Yes and no, as long as I was selling the untreated stuff I was below the boat and plane builder radar, they couldn't use it for anything except cable. But that meant I was niche. I wanted to go big, but still had a semester in school to finish and I had come too far to quit now.

Yup and there was that lady in nursing you met after the summer, Jane Austen, if I recall, you tanned wizzened slow talking cowboy. Hey, we are at full charge, should we head out?

Let's rock! They folded the charge fabric, you could feel the sun the second you pulled it off, and stowed it. They would head Northwest till they reached a fork in the road and follow that branch of the road Southwest until they intersected Dry Creek at about 1.76k altitude and camp near the "mile high marker", an old Forest Service sign of cast aluminum designed to look like a park service rustic wooden sign. Adrian smiled as he thought about it, somebody must have had money burning a hole in their budget with that one.

XXX restarted the conversation, so if I needed low end fiber, you were the man?

Sure, and it wasn't low end exactly, I just had not oxidized the surface so resin would stick, but that wasn't the way I wanted to go. For some applications you need resin of course, but that leads straight to exploding chemical factories. I didn't want resin to be plan A. There had to be a way to form the fiber for many applications without it.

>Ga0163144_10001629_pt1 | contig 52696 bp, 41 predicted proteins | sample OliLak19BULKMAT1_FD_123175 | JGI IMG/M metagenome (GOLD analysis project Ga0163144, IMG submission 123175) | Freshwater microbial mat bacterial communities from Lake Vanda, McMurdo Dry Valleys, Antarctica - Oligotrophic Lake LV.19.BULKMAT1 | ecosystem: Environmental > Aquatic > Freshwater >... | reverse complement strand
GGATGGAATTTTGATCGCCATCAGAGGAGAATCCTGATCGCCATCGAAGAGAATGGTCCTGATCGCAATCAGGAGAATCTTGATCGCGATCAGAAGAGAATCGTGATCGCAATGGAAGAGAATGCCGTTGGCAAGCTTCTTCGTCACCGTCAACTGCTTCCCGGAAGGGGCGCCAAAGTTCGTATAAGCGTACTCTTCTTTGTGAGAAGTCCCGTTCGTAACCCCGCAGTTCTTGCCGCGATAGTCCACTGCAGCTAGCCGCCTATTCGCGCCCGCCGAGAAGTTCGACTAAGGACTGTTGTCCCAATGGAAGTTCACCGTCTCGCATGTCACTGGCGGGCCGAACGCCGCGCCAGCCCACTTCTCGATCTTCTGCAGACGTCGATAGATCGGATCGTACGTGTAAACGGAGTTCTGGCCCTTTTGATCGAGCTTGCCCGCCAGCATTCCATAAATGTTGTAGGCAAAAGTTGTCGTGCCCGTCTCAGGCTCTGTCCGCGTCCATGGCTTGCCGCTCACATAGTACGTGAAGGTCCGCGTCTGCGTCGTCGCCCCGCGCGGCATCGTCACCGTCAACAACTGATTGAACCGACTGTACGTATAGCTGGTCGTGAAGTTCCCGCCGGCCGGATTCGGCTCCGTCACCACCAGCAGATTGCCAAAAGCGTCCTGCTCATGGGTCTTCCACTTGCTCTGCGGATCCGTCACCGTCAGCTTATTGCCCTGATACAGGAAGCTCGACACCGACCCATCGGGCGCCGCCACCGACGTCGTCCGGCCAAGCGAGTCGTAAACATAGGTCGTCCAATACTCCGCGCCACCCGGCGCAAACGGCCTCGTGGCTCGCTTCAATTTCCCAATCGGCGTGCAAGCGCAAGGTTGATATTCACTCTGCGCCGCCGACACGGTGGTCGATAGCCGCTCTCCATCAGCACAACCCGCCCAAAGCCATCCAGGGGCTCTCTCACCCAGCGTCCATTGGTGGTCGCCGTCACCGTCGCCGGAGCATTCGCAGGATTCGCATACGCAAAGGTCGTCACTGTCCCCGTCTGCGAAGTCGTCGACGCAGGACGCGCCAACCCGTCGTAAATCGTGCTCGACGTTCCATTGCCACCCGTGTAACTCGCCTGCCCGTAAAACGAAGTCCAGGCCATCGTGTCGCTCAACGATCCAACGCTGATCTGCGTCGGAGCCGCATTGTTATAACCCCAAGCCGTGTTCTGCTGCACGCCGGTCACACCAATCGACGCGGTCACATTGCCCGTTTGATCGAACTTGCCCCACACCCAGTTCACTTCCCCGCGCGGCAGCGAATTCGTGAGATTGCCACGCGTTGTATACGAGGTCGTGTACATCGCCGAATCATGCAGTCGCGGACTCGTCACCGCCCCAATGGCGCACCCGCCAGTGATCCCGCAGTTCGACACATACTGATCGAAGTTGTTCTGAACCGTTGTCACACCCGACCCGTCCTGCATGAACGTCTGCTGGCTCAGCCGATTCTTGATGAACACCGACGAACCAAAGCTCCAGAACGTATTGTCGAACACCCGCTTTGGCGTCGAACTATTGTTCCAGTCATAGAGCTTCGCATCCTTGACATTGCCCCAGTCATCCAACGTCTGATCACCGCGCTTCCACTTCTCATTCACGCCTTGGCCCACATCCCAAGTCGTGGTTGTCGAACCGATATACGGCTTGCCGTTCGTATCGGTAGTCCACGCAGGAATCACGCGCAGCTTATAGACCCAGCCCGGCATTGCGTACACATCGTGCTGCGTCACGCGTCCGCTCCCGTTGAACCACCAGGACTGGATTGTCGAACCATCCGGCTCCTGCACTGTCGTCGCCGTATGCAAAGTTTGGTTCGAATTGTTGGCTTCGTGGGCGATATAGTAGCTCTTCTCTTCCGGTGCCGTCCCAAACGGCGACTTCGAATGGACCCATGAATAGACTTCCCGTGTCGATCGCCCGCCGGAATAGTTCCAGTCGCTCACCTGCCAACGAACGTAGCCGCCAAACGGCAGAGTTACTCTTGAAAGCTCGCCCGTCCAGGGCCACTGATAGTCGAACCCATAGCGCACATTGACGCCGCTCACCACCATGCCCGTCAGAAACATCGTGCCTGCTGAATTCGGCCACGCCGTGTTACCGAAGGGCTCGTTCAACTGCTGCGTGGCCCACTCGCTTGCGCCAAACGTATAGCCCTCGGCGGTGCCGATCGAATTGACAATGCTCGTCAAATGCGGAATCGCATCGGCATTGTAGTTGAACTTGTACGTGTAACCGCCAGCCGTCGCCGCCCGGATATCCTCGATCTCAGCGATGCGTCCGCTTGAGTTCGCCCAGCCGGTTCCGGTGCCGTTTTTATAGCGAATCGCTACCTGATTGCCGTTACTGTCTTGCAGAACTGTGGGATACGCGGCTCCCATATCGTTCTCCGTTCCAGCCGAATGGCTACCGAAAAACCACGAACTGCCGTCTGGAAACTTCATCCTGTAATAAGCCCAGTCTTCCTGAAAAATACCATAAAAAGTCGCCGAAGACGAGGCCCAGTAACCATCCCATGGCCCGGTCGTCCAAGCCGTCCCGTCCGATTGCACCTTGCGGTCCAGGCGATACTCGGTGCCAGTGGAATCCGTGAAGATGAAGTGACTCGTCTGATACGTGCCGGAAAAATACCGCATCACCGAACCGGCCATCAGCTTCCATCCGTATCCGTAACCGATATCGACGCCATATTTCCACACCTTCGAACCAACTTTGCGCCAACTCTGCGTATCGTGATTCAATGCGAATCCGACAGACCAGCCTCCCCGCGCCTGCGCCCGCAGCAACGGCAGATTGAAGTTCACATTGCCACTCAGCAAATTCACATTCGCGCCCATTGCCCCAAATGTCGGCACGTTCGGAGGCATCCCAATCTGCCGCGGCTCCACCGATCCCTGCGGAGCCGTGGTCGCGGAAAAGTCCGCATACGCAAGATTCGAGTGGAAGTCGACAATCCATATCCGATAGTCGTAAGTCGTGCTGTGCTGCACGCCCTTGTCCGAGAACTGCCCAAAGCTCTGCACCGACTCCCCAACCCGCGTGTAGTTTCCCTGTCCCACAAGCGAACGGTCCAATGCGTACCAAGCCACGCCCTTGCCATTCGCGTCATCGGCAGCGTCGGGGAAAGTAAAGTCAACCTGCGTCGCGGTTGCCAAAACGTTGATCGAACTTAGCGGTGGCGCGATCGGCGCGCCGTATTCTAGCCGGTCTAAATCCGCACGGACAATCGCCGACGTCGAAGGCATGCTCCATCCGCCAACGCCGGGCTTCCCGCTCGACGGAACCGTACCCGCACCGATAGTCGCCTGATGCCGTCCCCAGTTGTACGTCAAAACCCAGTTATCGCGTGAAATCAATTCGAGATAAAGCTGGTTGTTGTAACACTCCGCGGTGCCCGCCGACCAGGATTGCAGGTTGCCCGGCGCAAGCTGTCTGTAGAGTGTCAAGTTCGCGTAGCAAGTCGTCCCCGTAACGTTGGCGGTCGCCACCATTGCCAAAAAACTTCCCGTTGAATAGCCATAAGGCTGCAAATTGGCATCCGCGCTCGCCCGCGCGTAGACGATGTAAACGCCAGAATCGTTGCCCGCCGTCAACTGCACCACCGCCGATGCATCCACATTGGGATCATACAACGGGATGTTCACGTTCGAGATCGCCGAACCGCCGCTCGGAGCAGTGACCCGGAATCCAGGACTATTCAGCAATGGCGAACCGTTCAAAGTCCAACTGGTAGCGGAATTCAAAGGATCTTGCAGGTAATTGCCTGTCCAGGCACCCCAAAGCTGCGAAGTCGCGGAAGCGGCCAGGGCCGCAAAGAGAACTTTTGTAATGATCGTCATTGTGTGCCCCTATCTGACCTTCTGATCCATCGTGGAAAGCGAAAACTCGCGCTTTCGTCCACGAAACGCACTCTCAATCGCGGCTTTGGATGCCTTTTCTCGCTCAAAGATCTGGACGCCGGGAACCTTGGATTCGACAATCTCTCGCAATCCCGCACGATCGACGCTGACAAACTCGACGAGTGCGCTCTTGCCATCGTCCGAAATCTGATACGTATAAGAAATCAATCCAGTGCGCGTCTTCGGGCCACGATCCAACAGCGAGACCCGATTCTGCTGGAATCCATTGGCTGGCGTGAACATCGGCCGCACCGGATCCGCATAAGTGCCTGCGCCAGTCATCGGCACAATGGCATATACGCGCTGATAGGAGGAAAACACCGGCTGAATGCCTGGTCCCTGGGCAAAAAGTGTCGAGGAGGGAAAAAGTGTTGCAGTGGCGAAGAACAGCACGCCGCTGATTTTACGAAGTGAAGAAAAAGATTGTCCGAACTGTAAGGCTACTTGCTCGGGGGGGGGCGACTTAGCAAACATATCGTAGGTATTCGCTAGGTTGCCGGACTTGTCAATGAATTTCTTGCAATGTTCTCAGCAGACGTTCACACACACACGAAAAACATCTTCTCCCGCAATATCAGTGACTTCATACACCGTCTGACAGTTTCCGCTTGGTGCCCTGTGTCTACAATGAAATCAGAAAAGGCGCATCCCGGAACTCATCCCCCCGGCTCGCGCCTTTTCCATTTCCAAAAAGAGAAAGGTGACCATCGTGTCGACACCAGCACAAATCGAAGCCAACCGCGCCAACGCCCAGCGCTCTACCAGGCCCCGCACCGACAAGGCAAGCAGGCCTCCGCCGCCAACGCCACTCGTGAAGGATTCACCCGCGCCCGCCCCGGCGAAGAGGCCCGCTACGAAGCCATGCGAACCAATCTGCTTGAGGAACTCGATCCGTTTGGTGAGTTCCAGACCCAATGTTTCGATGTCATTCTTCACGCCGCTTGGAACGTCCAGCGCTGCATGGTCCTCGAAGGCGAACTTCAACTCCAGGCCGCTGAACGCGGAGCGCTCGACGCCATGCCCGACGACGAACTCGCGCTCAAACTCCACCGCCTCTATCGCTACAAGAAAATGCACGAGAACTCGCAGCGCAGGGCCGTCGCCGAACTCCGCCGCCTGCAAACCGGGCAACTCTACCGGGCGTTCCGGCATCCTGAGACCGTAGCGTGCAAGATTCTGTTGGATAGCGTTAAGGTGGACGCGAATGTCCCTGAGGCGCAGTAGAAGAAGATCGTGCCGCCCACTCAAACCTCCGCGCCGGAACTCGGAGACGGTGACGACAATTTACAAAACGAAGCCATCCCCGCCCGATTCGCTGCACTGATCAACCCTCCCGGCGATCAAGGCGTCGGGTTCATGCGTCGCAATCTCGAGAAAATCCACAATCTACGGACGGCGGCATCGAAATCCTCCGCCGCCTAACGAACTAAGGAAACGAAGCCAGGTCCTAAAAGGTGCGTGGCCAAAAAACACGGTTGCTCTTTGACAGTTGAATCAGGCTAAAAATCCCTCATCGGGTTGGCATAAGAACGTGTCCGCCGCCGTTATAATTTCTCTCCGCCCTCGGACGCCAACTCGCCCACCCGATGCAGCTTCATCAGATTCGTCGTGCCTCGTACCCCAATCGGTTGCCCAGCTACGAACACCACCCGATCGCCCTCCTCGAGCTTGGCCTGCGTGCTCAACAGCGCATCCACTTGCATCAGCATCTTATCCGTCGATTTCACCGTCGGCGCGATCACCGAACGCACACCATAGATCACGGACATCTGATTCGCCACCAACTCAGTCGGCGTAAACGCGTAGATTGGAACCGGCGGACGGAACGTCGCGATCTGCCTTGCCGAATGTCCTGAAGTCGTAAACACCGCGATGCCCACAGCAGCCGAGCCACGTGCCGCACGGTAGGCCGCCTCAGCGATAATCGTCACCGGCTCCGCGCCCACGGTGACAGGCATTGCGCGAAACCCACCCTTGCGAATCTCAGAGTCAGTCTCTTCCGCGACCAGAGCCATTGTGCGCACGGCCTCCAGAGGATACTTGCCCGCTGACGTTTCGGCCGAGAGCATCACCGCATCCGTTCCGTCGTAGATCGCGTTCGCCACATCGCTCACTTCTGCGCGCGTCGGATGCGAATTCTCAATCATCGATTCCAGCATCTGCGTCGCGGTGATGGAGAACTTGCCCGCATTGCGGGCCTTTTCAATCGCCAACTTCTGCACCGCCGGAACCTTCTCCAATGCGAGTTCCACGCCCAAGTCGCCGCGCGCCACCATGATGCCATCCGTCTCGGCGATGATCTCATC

Fence posts, they make a great example, the posts were pretty complex.  Maybe there was a way to weave the fibers into a post that would be flexible, but not too flexible. If it was hollow then there would be things it could be used to do. If the post is buried in the ground at least a meter there is enough thermal difference to generate electricity. My brain kept racing down the high tech path and I had to keep call it back, think low tech. Do you realize woven fences are one of the earliest human inventions? The lateral members help strengthen and stiffen the vertical ones and even using products like tree vines the Neanderthals made some very strong fences.

So where were you in school at this point?